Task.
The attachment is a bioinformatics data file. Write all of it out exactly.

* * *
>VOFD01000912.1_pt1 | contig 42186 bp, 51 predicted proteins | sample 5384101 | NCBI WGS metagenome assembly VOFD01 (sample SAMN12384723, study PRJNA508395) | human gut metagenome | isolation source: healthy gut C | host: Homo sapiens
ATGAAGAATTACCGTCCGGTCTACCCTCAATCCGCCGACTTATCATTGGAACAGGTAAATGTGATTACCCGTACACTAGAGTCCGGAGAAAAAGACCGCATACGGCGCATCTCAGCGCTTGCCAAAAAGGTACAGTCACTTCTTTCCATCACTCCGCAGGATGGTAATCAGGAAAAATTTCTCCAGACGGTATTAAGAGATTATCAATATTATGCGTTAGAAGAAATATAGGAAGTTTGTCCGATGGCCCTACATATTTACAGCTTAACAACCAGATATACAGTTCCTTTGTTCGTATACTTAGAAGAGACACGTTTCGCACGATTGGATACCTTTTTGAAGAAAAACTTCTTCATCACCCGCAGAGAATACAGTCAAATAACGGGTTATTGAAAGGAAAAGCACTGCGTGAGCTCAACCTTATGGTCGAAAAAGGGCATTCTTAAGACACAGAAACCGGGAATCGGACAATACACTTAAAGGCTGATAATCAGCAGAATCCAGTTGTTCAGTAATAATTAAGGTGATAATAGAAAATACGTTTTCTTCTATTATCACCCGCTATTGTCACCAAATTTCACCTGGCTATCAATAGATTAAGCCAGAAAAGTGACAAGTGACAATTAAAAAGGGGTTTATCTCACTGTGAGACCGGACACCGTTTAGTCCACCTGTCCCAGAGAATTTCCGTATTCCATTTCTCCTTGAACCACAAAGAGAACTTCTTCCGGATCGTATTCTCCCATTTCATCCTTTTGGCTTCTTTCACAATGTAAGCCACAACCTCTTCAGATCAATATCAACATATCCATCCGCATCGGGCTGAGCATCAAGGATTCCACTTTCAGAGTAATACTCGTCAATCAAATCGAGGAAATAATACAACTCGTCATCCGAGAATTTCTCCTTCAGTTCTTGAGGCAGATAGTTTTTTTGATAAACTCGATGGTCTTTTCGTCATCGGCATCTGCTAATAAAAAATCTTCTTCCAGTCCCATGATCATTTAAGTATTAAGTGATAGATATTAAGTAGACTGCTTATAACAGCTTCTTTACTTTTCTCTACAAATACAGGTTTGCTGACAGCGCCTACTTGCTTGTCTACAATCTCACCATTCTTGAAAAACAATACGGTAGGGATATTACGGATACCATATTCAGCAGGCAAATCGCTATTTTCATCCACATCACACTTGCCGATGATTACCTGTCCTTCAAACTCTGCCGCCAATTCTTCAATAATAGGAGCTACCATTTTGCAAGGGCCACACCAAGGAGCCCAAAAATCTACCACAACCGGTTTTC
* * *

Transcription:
>VOFD01000912.1_pt1 | contig 42186 bp, 51 predicted proteins | sample 5384101 | NCBI WGS metagenome assembly VOFD01 (sample SAMN12384723, study PRJNA508395) | human gut metagenome | isolation source: healthy gut C | host: Homo sapiens
ATGAAGAATTACCGTCCGGTCTACCCTCAATCCGCCGACTTATCATTGGAACAGGTAAATGTGATTACCCGTACACTAGAGTCCGGAGAAAAAGACCGCATACGGCGCATCTCAGCGCTTGCCAAAAAGGTACAGTCACTTCTTTCCATCACTCCGCAGGATGGTAATCAGGAAAAATTTCTCCAGACGGTATTAAGAGATTATCAATATTATGCGTTAGAAGAAATATAGGAAGTTTGTCCGATGGCCCTACATATTTACAGCTTAACAACCAGATATACAGTTCCTTTGTTCGTATACTTAGAAGAGACACGTTTCGCACGATTGGATACCTTTTTGAAGAAAAACTTCTTCATCACCCGCAGAGAATACAGTCAAATAACGGGTTATTGAAAGGAAAAGCACTGCGTGAGCTCAACCTTATGGTCGAAAAAGGGCATTCTTAAGACACAGAAACCGGGAATCGGACAATACACTTAAAGGCTGATAATCAGCAGAATCCAGTTGTTCAGTAATAATTAAGGTGATAATAGAAAATACGTTTTCTTCTATTATCACCCGCTATTGTCACCAAATTTCACCTGGCTATCAATAGATTAAGCCAGAAAAGTGACAAGTGACAATTAAAAAGGGGTTTATCTCACTGTGAGACCGGACACCGTTTAGTCCACCTGTCCCAGAGAATTTCCGTATTCCATTTCTCCTTGAACCACAAAGAGAACTTCTTCCGGATCGTATTCTCCCATTTCATCCTTTTGGCTTCTTTCACAATGTAAGCCACAACCTCTTCAGATCAATATCAACATATCCATCCGCATCGGGCTGAGCATCAAGGATTCCACTTTCAGAGTAATACTCGTCAATCAAATCGAGGAAATAATACAACTCGTCATCCGAGAATTTCTCCTTCAGTTCTTGAGGCAGATAGTTTTTTTGATAAACTCGATGGTCTTTTCGTCATCGGCATCTGCTAATAAAAAATCTTCTTCCAGTCCCATGATCATTTAAGTATTAAGTGATAGATATTAAGTAGACTGCTTATAACAGCTTCTTTACTTTTCTCTACAAATACAGGTTTGCTGACAGCGCCTACTTGCTTGTCTACAATCTCACCATTCTTGAAAAACAATACGGTAGGGATATTACGGATACCATATTCAGCAGGCAAATCGCTATTTTCATCCACATCACACTTGCCGATGATTACCTGTCCTTCAAACTCTGCCGCCAATTCTTCAATAATAGGAGCTACCATTTTGCAAGGGCCACACCAAGGAGCCCAAAAATCTACCACAACCGGTTTTC